From late summer into early autumn, the flats of the Florida Keys are prime territory for scoring an inshore super grand slam of bonefish, tarpon, permit and snook– all caught in one day. And as …
Urgently Needed: Bone Reports from South Florida
By Sue Cocking, Guy Harvey Outpost staff writer
One year into PROJECT BAY BONES–a three-year-study aimed at determining why bonefishing has declined in South Florida waters– scientists from Florida International University say they urgently need help from flats guides and anglers.
Dr. Jennifer Rehage, a professor of environmental studies who is leading the project, says the research team is seeking detailed information about bonefishing experiences from Biscayne Bay through the Lower Keys. Researchers have crafted an online survey at https://fiu.qualtrics.com/SE/?SID=SV_1GplxUPVHqt5xtz and urge everyone who has fished for bonefish– from decades ago up to the present– to complete it before the end of December. It was first posted online last summer.
Rehage said the survey has garnered about 250 responses so far, but she needs a larger sample size — especially guides –to ensure its scientific validity.
“If I could get 400, I’d be ecstatic,” Rehage said.
Veteran anglers and guides throughout southeast Florida and the Keys say they have seen a decline in bonefish numbers– particularly in Florida Bay over the past 10 years. The FIU scientists — with funding from the non-profit Bonefish Tarpon Trust– are examining research data accumulated from as far back as the 1970s and 80s on water quality and delivery, prey abundance, habitat, and pollutants. Without scientific data on the health of bonefish populations, angler/guide knowledge is “an invaluable source of information,” according to Rehage.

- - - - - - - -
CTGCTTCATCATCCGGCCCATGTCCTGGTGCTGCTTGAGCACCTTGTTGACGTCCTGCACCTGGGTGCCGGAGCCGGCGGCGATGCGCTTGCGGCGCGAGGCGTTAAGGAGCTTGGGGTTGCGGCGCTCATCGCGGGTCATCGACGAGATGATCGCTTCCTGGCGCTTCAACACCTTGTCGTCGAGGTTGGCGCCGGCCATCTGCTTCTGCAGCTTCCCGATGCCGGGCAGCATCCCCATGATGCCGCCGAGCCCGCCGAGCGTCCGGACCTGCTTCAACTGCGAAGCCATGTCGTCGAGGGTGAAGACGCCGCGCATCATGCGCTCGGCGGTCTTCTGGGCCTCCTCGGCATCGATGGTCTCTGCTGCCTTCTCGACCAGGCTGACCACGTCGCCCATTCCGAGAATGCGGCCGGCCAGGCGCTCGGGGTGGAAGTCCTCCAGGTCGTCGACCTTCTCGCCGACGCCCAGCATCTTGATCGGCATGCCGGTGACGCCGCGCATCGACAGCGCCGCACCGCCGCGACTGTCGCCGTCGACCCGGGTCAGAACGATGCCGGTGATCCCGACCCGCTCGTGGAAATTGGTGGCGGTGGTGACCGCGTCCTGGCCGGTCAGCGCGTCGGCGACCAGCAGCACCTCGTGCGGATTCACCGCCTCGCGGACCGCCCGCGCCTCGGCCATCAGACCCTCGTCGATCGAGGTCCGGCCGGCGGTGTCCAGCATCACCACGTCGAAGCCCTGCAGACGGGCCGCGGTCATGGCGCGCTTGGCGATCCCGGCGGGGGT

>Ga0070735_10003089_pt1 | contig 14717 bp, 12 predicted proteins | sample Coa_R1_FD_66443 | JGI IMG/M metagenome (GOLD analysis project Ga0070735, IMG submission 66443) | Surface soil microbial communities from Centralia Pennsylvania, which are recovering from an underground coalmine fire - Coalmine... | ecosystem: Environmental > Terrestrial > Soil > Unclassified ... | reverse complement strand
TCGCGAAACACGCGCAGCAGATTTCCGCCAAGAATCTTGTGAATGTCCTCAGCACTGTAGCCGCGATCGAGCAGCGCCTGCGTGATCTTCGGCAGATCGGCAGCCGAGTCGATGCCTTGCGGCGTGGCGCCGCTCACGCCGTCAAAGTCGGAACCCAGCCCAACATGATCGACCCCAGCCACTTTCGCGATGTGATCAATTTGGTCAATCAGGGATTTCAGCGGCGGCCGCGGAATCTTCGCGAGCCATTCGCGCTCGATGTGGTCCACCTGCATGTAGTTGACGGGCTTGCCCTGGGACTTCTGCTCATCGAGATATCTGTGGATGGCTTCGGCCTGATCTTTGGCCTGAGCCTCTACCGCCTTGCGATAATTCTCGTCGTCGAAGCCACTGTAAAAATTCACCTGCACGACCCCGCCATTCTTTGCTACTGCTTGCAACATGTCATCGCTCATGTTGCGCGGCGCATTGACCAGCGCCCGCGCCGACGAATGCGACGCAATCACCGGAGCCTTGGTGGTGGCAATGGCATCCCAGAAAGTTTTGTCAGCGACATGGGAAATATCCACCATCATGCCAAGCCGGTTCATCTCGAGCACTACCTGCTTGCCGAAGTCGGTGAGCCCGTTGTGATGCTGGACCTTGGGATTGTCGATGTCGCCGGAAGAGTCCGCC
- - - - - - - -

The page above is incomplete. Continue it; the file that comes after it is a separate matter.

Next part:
She hopes to have some answers by the middle of next year.
Meanwhile, Bonefish Tarpon Trust is conducting a separate, three-year bonefish genetics study that also depends on the help of anglers and guides.
Working in collaboration with the Florida Fish and Wildlife Conservation Commission, University of Massachusetts, Cape Eleuthera Institute in the Bahamas, and the Fisheries Conservation Foundation, BTT is trying to learn whether bonefish populations throughout the Caribbean and Western Atlantic are related. The researchers want to know where bonefish larvae go following spawning; do they grow into juveniles on flats near spawning sites, or drift far away? The answers will have major implications for conservation programs.
Anglers and guides can help by catching bonefish in South Florida, the Caribbean, Central and South America, the Bahamas and Turks & Caicos, and clipping off a small piece of the fin for DNA analysis. BTT will provide the sample kits. Email firstname.lastname@example.org or call 321-674-7758.
Sue Cocking chronicles the Guy Harvey Outpost travel and adventure experience in regular blog posts on GuyHarveyOutpostNews.com/. For 21 years, Cocking covered the full spectrum of outdoors adventure opportunities in South Florida and beyond for the Miami Herald, including fishing, diving, hunting, paddling camping, sailing and powerboat racing. She is a certified scuba diver and holder of an IGFA women’s world fly fishing record for a 29-pound permit.
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